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Concept Cherokee Mixed-Use Lofts is defined as an urban infill, mixed-use, housing project. The building is inspired by the series of paintings by the British artist Patrick Hughes titled, “Prospectivity.” The exhibit consists of three-dimensional paintings that when viewed from the front initially give the impression of viewing a scene in perspective view. However, as soon as the viewer moves their head the three dimensional surface that supports the perspective view emphasizes the depth of the image and shifts the perspective. This provides a powerful and often disorienting impression of depth and movement. Hughes creates this by painting the view in reverse to the relief of the surface. At Cherokee the main architectural feature of this project is the building’s owner-controlled operable double façade system and how it too is always everchanging.

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Site Plan The site is located on the intersection of Fairfax Ave and Waring Ave right off of Melrose Ave is in an area of Los Angeles that is in development. This area was traditionally characterized by single family bungalow houses this project seeks to bring new life into this part of town by categorizing itself with modernist architecture. The parking for each of the 12 units is underground and the residents have direct access to their unit through vertical circulation and an elevator. The center of the building is open to above so that natural light and ventilation can get into each unit. The central space acts like a vertical corridor that is double loaded with units on both sides as it goes up into the project. In order to enter each unit one must circulate throughout this atrium experiencing the void. The only shared public space within this whole project is the center atrium creating a private space for interaction.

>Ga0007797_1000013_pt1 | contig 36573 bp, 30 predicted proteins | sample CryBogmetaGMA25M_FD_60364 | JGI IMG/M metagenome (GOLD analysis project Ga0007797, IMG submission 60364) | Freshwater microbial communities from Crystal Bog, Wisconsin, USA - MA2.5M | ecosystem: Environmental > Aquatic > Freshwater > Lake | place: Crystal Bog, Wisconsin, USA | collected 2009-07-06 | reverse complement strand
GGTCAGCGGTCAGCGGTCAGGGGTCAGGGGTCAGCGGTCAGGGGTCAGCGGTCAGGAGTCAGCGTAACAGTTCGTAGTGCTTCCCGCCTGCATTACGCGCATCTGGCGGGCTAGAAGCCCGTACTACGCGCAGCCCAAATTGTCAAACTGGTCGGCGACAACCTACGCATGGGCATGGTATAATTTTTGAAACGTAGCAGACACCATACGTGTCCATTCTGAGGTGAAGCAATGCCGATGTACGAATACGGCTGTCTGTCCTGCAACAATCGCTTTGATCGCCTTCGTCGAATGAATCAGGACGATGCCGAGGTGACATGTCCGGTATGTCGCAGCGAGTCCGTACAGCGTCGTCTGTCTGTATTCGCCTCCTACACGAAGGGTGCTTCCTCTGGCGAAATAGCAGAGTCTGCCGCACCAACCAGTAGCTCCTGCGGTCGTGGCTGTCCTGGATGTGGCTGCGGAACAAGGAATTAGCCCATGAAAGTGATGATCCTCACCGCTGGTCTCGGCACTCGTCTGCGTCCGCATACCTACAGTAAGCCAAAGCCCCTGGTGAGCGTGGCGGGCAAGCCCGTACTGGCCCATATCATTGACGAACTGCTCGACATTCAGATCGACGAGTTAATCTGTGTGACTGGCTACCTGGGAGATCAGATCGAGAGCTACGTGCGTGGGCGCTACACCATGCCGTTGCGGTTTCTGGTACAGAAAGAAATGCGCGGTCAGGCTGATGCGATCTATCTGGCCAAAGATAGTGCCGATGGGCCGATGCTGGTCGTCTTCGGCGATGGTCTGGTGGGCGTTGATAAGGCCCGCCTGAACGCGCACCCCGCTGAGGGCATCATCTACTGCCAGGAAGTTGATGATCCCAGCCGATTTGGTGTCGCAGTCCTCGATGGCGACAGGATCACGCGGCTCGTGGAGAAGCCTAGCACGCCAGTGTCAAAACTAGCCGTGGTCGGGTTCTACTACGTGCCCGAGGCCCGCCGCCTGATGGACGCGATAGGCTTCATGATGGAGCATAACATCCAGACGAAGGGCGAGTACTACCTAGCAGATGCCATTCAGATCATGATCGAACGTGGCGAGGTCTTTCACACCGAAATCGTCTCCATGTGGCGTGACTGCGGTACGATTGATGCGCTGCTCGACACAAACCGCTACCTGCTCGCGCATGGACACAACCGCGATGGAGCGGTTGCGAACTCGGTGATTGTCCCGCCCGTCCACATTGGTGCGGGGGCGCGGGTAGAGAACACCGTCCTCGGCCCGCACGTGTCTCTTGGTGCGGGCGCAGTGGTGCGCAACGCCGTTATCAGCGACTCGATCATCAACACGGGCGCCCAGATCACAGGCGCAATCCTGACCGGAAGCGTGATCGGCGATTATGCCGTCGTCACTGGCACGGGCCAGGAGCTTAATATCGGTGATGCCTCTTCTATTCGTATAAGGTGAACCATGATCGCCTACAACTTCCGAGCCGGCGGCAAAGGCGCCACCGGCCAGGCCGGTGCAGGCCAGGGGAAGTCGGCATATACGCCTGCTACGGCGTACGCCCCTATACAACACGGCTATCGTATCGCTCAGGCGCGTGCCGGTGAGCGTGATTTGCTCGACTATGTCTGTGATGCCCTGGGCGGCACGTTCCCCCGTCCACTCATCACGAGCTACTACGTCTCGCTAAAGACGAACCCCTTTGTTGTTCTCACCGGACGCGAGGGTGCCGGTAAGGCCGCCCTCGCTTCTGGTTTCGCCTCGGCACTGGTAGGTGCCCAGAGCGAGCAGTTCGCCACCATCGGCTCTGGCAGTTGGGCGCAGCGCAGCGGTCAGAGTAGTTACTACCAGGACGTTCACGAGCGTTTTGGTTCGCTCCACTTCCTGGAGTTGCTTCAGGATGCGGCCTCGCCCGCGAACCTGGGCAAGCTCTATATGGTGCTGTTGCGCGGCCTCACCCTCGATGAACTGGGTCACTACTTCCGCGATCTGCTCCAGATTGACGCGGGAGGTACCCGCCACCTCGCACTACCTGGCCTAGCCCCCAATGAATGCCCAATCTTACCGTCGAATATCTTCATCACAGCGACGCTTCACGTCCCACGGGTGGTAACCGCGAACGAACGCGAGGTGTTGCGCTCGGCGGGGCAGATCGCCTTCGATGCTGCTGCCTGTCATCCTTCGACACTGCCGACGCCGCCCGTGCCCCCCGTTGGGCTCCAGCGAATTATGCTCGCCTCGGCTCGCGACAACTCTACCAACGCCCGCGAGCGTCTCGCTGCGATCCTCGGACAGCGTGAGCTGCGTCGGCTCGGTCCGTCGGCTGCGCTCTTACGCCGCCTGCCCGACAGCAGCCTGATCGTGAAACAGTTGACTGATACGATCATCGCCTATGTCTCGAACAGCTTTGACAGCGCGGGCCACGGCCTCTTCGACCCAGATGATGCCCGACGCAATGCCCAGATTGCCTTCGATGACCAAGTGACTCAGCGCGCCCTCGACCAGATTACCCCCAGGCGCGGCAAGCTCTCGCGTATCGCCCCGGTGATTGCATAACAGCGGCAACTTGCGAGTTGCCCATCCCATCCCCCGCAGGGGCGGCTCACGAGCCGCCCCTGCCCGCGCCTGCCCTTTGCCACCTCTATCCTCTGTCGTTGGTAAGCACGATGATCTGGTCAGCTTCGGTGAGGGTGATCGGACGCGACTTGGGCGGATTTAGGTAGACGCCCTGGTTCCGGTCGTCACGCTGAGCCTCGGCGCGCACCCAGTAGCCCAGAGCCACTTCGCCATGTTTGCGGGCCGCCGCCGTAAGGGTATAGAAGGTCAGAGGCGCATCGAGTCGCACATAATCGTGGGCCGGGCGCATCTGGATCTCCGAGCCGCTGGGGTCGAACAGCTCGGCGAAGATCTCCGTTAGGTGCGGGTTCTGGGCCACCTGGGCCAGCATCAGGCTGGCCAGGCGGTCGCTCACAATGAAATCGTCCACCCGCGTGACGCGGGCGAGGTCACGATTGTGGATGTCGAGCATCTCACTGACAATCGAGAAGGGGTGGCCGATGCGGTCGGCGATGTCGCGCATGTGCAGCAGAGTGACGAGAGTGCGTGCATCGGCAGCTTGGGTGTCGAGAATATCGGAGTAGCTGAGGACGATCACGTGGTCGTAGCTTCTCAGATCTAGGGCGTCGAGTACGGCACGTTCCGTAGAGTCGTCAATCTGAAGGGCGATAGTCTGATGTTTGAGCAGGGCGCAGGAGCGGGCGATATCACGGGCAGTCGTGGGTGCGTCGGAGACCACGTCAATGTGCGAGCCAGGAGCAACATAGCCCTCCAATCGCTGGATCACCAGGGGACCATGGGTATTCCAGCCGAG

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Natural Light and Ventilation The Lofts at Cherokee Studios was one of the first LEED gold certified housing projects. The building is energy efficient in many ways, but in order to be this efficient it has systems in place such as a solar panel system on the roof and passive ventilation system through the interior courtyard. Also the movable facade system keeps the sun off of the building during the hottest times of the day reducing the amount of energy used to cool the interior spaces. Lighting is also brought into the building through the interior courtyard.

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Circulation

ENTRY

CIRCULATION

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Unit Analysis Due to the angled shape of the building caused by the sculpting of the courtyard; the lofts will range in size from 1,000 square feet to 2,000 square feet, each with their own unique and distinctive floor plans. Out of the 12, seven of the lofts will be two-story town homes elevated at 30 to 50 feet above street level. The living space, consisting of a kitchen, living, bathroom, and home recording studio or office will be on the 4th floor, 38 feet above street level to maximize city skyline views, daylight, and energy efficiency. 3 of the lofts have 17 foot high ceilings with mezzanines and open to the courtyard. Lastly, two loft flats will have 10 foot high ceilings opening to the landscaped courtyard as well. All lofts will have 2 to 3 bathrooms and 1 to 4 bedrooms.